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Technology Tip of the Month

March, 1997: Concordancing Activity
Connecting Clauses

by Maria Dantas-Whitney

The Tech Tip this month was created by Maria Dantas-Whitney at the ELI. The examples are from Conc, a free Macintosh program available at CELIA, but the activity will work with any concordancer. (See a description of Conc and download it if you wish.) You can connect to a simple concordancer online at http://titania.cobuild.collins.co.uk/form.html , Cobuild's corpus site.

When you write in English, you create a series of clauses. You can connect two clauses with periods, commas and semicolons, and/or you can use words such as coordinators, subordinators and transition words. Below are some of the most common connecting words in English.

Coordinators

Transition Words and Phrases

Subordinators

(Coordinators are used to connect two independent clauses.)

(Transition words and phrases are also used to connect two independent clauses. They show more specifically than coordinators how the ideas of the two clauses are related.)

(Subordinators are used to connect independent and subordinate clauses.)

for

or

and

yet

nor

so

but

also

however

besides

nevertheless

further

in contrast

in addition

even so

moreover

otherwise

although

because

even though

since

after

if

before

unless

therefore

next

thus

then

as a result

finally

when

while

until

When you are joining two clauses, you must pay attention to the punctuation conventions of the English language. With the help of the concordancer, you can figure out what these punctuation conventions are.

  1. Using the concordancer, build a concordance for some of the coordinators listed in the chart (and, but, so, etc.). Write down some of the examples you find. Be careful! Make sure you find examples of coordinators that are joining two clauses, not just two words! (See some examples.)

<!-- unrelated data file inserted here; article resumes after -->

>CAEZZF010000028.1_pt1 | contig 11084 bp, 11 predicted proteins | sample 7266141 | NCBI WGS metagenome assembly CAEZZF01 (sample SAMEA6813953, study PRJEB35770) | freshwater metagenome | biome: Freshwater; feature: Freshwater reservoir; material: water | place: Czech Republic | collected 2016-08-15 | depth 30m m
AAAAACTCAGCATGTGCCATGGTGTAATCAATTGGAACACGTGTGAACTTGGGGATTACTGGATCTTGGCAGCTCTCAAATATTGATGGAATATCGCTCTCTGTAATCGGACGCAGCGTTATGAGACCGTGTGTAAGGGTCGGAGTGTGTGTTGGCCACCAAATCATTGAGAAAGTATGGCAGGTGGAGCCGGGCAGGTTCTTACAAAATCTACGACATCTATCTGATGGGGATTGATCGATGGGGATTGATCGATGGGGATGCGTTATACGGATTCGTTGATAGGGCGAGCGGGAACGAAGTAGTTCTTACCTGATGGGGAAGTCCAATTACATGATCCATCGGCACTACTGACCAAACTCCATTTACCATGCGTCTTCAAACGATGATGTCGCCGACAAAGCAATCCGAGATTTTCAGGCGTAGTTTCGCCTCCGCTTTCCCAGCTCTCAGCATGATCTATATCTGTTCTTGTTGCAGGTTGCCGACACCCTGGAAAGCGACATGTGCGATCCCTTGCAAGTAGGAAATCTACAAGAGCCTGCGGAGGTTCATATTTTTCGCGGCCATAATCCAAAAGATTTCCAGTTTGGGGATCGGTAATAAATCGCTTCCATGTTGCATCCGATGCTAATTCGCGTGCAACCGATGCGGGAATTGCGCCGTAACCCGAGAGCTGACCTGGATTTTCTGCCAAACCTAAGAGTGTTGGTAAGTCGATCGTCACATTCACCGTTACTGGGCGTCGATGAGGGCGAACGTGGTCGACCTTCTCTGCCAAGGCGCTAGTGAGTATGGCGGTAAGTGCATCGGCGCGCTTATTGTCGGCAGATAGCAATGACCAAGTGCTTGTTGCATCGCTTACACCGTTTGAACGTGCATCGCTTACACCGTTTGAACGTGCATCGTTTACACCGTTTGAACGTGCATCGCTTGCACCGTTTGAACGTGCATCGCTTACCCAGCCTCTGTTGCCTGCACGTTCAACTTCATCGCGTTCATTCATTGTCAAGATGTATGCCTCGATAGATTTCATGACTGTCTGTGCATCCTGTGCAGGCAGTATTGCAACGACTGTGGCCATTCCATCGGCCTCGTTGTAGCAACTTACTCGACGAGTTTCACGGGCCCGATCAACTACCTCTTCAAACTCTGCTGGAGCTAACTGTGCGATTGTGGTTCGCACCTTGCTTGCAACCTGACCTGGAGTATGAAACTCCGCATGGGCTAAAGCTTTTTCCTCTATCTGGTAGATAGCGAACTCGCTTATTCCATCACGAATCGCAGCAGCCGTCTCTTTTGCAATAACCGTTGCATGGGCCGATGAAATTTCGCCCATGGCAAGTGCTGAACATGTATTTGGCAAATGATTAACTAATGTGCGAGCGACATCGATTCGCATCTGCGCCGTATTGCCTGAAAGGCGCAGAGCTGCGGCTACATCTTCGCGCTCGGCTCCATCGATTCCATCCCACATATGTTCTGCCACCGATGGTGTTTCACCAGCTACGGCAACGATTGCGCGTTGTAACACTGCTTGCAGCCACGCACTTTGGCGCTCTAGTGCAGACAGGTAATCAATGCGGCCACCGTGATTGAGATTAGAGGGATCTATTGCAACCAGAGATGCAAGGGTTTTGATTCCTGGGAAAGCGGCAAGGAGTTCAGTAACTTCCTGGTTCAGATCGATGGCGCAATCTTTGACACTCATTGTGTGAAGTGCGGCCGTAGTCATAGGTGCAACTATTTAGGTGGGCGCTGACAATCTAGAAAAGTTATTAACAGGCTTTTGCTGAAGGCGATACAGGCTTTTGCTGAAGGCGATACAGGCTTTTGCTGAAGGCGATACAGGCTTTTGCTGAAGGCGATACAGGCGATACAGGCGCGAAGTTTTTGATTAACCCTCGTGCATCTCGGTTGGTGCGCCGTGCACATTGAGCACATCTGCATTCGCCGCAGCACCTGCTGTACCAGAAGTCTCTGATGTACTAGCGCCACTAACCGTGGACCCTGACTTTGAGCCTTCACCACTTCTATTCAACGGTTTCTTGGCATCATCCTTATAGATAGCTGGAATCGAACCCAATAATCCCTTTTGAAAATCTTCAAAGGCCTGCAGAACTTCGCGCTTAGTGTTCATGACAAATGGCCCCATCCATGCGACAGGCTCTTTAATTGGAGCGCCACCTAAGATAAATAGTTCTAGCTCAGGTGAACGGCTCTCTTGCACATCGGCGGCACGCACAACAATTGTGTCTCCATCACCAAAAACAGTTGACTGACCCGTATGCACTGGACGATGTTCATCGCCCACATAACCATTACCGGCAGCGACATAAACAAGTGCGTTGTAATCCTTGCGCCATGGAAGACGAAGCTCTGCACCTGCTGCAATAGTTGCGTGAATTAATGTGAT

Now look at your examples. What do they have in common? What kind of punctuation must we use when we combine two clauses with a coordinator?

  2. Using the concordancer, build a concordance for some of the transition words and phrases listed in the chart (therefore, however, moreover, etc.). Write down some of the examples you find. Again, make sure they are joining two clauses, not just words! (See some examples.)

    Now look at your examples. What do they have in common? What kind of punctuation must we use when we combine two clauses with transition words and phrases? Are there several possibilities? What are they?

  3. Using the concordancer, build a concordance for some of the subordinators listed in the chart (although, because, when, etc.). Write down some of the examples you find. Here again, you must find examples of subordinators that are joining clauses, not just words. (See some examples.)

    Now look at your examples. What do they have in common? What kind of punctuation must we use when we use subordinators? What are the different possibilities?

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If you have questions, comments, or for more information, contact Deborah Healey, dhealey AT uoregon DOT edu

http://www.deborahhealey.com/techtips/march1997.html
Last updated 26 June, 2009